You can tell it’s spring – flowers are blooming, bees are buzzing and…farm equipment is on the move.
Today’s farms are bigger and spread out further meaning there is probably a lot more equipment on the road today compared to years ago when farmers had smaller tracts of land. Farm equipment is bigger too, which often means traveling on bigger roads along with plenty of traffic.
We get it, it’s frustrating to be stuck behind a slow-moving tractor on your way to work, or if you’re late for an appointment. We’re not trying to be a problem, we just need to share the road while moving from field to field.
Many of our fields aren’t connected to our main location. Like many other farmers who rent ground that means we need to take all the equipment necessary down the road. Just as a matter of policy for us, the danger or risk of moving equipment is weighed against the time needed to travel and work the ground at a remote location. We’ve decided that the acreage needs to be such that it would take us a full day to work it – instead of some small patch of ground that would only take three or four hours.
There are some farmers who have to travel into more urban or congested areas, such as ground around an airport or around cell towers. These type of areas can be utilized for ag purposes, rather than retail or residential.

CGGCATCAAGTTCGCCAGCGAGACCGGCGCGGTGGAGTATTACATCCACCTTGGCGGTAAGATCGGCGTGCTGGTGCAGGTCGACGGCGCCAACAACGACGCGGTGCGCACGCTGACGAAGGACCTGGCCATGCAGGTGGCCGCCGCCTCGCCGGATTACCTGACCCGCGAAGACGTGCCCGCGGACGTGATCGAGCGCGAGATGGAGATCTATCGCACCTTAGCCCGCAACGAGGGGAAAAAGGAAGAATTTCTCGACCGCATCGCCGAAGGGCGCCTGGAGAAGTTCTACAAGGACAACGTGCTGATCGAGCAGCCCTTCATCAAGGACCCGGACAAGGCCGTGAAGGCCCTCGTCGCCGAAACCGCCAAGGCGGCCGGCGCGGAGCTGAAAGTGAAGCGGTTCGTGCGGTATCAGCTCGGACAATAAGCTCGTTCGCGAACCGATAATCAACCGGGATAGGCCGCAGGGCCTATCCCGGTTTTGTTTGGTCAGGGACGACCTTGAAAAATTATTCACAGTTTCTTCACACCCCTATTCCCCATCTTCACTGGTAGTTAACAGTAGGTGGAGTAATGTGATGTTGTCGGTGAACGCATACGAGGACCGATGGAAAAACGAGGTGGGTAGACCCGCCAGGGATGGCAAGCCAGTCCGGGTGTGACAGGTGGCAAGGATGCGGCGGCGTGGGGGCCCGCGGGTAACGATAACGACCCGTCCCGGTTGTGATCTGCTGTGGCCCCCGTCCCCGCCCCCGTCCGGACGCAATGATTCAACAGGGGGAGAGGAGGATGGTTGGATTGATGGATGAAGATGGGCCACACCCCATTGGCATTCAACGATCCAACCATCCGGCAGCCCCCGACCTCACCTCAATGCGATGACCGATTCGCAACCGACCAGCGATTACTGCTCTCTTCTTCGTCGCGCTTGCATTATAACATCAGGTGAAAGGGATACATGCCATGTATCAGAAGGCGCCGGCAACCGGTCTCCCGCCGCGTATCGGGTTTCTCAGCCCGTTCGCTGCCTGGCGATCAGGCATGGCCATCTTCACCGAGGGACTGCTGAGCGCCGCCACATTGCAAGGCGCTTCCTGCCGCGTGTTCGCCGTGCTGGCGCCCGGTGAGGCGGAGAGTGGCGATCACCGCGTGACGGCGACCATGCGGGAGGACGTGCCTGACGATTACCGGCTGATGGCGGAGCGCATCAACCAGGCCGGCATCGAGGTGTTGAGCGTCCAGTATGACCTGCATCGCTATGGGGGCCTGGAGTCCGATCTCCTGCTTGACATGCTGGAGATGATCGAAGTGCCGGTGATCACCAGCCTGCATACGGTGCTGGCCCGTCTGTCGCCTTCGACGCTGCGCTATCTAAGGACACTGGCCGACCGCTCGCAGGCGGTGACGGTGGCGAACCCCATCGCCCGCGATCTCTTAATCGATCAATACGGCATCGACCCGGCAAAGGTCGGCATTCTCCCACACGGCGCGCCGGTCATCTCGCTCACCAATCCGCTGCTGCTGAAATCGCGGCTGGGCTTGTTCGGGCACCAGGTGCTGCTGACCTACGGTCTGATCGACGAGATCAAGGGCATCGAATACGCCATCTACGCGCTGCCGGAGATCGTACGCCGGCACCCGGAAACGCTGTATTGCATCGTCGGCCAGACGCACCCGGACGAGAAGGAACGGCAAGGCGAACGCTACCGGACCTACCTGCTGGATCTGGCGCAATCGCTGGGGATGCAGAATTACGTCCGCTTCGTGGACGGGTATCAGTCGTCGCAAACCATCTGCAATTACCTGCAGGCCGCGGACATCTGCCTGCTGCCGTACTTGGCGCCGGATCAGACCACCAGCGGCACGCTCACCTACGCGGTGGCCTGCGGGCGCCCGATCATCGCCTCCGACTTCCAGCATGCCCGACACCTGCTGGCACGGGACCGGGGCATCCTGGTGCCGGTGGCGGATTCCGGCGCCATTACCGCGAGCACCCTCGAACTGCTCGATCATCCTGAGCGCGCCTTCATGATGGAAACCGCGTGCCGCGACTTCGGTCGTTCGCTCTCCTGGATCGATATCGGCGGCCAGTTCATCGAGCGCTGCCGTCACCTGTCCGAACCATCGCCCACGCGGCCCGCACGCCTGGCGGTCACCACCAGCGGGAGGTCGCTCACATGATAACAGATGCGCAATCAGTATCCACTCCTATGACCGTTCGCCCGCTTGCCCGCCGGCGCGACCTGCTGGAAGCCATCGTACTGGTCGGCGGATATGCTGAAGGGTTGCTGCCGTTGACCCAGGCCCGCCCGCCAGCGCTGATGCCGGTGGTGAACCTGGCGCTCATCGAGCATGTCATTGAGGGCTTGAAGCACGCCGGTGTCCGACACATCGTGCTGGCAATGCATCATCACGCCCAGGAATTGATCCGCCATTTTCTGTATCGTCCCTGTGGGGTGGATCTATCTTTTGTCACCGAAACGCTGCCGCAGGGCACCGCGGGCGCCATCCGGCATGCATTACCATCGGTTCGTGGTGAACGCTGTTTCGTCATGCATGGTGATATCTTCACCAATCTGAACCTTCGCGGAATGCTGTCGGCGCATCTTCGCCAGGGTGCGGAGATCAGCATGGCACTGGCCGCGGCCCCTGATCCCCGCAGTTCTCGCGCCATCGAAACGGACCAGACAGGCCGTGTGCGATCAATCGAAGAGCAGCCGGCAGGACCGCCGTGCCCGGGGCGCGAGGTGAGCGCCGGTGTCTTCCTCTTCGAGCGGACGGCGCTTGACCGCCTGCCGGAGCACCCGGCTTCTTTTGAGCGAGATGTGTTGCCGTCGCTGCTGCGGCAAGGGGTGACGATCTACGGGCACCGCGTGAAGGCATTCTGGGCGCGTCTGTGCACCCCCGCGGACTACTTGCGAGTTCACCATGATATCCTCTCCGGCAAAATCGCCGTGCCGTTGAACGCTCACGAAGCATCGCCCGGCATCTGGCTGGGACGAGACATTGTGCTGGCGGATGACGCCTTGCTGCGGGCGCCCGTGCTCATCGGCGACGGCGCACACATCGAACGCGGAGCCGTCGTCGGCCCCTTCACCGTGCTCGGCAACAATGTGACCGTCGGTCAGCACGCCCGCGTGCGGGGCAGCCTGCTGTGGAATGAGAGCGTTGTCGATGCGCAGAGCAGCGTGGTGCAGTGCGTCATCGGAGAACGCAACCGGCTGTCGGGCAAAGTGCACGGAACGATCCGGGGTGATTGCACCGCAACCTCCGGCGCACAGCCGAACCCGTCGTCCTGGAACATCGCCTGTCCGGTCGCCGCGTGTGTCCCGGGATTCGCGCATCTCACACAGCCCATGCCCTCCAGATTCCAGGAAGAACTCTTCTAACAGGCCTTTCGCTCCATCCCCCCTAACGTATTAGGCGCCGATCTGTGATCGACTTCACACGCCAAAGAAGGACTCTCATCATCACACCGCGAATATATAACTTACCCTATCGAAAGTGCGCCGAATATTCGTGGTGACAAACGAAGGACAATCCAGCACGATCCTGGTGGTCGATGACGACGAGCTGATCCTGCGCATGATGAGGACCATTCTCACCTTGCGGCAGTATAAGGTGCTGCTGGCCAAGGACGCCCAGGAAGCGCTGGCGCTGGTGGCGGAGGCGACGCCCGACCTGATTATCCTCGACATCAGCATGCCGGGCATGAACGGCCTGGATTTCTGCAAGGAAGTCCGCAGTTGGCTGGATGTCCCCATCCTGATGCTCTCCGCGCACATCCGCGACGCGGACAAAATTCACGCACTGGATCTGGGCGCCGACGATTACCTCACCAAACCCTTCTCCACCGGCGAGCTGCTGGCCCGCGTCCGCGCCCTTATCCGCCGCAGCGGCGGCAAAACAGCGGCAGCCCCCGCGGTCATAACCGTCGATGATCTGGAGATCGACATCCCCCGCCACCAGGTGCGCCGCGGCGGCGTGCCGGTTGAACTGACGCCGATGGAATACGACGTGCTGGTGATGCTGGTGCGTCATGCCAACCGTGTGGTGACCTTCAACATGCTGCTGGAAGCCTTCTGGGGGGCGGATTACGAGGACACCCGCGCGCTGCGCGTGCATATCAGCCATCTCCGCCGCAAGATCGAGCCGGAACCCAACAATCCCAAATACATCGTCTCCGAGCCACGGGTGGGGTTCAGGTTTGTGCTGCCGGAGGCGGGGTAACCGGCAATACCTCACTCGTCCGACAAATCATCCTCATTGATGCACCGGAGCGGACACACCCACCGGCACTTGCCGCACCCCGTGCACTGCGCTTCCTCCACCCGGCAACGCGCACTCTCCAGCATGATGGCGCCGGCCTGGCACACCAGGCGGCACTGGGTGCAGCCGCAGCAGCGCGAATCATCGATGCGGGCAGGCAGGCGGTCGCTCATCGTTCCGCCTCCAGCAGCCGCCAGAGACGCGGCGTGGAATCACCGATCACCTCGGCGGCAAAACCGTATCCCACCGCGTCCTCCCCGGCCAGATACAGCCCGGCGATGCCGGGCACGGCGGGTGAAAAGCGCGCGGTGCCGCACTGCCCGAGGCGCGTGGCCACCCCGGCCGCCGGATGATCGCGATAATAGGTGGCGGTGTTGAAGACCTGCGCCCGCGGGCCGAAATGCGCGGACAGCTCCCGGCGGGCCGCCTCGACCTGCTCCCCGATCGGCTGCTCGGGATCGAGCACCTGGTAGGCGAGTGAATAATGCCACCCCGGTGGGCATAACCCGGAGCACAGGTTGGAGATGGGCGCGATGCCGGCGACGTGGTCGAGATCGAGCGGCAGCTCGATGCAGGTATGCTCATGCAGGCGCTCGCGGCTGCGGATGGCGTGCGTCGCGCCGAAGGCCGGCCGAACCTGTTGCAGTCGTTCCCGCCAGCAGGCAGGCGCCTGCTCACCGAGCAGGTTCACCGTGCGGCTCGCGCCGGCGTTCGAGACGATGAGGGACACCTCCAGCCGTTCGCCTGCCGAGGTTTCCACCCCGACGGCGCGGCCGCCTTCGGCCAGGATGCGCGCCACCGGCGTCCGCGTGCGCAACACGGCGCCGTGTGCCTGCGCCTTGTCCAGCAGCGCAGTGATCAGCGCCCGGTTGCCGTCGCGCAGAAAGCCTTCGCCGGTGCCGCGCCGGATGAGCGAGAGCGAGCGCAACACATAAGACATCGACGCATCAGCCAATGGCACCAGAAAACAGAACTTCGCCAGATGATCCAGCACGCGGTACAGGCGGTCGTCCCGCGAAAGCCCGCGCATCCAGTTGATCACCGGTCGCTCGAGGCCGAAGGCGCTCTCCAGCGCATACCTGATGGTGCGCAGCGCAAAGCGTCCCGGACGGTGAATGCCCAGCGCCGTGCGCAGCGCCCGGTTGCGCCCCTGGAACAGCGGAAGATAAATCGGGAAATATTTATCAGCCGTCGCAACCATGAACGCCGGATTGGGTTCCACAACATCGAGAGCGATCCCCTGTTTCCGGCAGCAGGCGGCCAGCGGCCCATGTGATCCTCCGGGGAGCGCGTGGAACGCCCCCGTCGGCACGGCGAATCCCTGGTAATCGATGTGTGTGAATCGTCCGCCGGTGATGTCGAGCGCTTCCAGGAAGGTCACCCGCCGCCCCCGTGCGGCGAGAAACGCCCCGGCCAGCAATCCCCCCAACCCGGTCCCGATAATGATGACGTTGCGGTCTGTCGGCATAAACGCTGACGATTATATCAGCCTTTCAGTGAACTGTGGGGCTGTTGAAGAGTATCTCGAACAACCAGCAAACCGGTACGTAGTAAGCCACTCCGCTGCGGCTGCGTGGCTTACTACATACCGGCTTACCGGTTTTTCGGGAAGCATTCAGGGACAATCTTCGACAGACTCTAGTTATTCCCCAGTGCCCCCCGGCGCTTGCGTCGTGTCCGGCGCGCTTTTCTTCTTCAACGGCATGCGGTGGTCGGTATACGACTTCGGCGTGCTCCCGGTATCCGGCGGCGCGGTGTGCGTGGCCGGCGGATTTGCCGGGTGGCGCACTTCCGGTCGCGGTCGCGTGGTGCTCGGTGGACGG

While today’s equipment is pretty good on the road in terms of speed, we still do all we can to ensure we are visible with flashers and light bars, as well as avoiding congested areas at peak times.
We try to be considerate and move over safely so cars can pass, but we have to avoid deep ditches or mail boxes. Many times, drivers coming from the opposite direction will stop and pull over, but they may still be near those hazards. We certainly appreciate it when people are patient and many motorists are, although some still use sign language that’s less than appreciative. We try to smile and wave anyway.
While we’ve been fortunate to avoid any serious situations while moving equipment, we have hit a mailbox or two. It’s our philosophy that the best thing we can do is knock down a mailbox. When we do, we stop, tell the resident right away ,and then come back to fix it. We fix it right, and usually they get a better mailbox than they’ve had before. Now they have a better impression of us and appreciate what we do.
Utility companies also appreciate us. Most of our equipment is really tall, (but still legal). At times, we may encounter a low power or phone line and let the companies know. They are quick to respond and rectify the situation.
As a motorist, I’d ask for your patience again this busy planting season. As a farmer, I encourage my fellow farmers to be considerate too. Together we can all share the road and get there safely.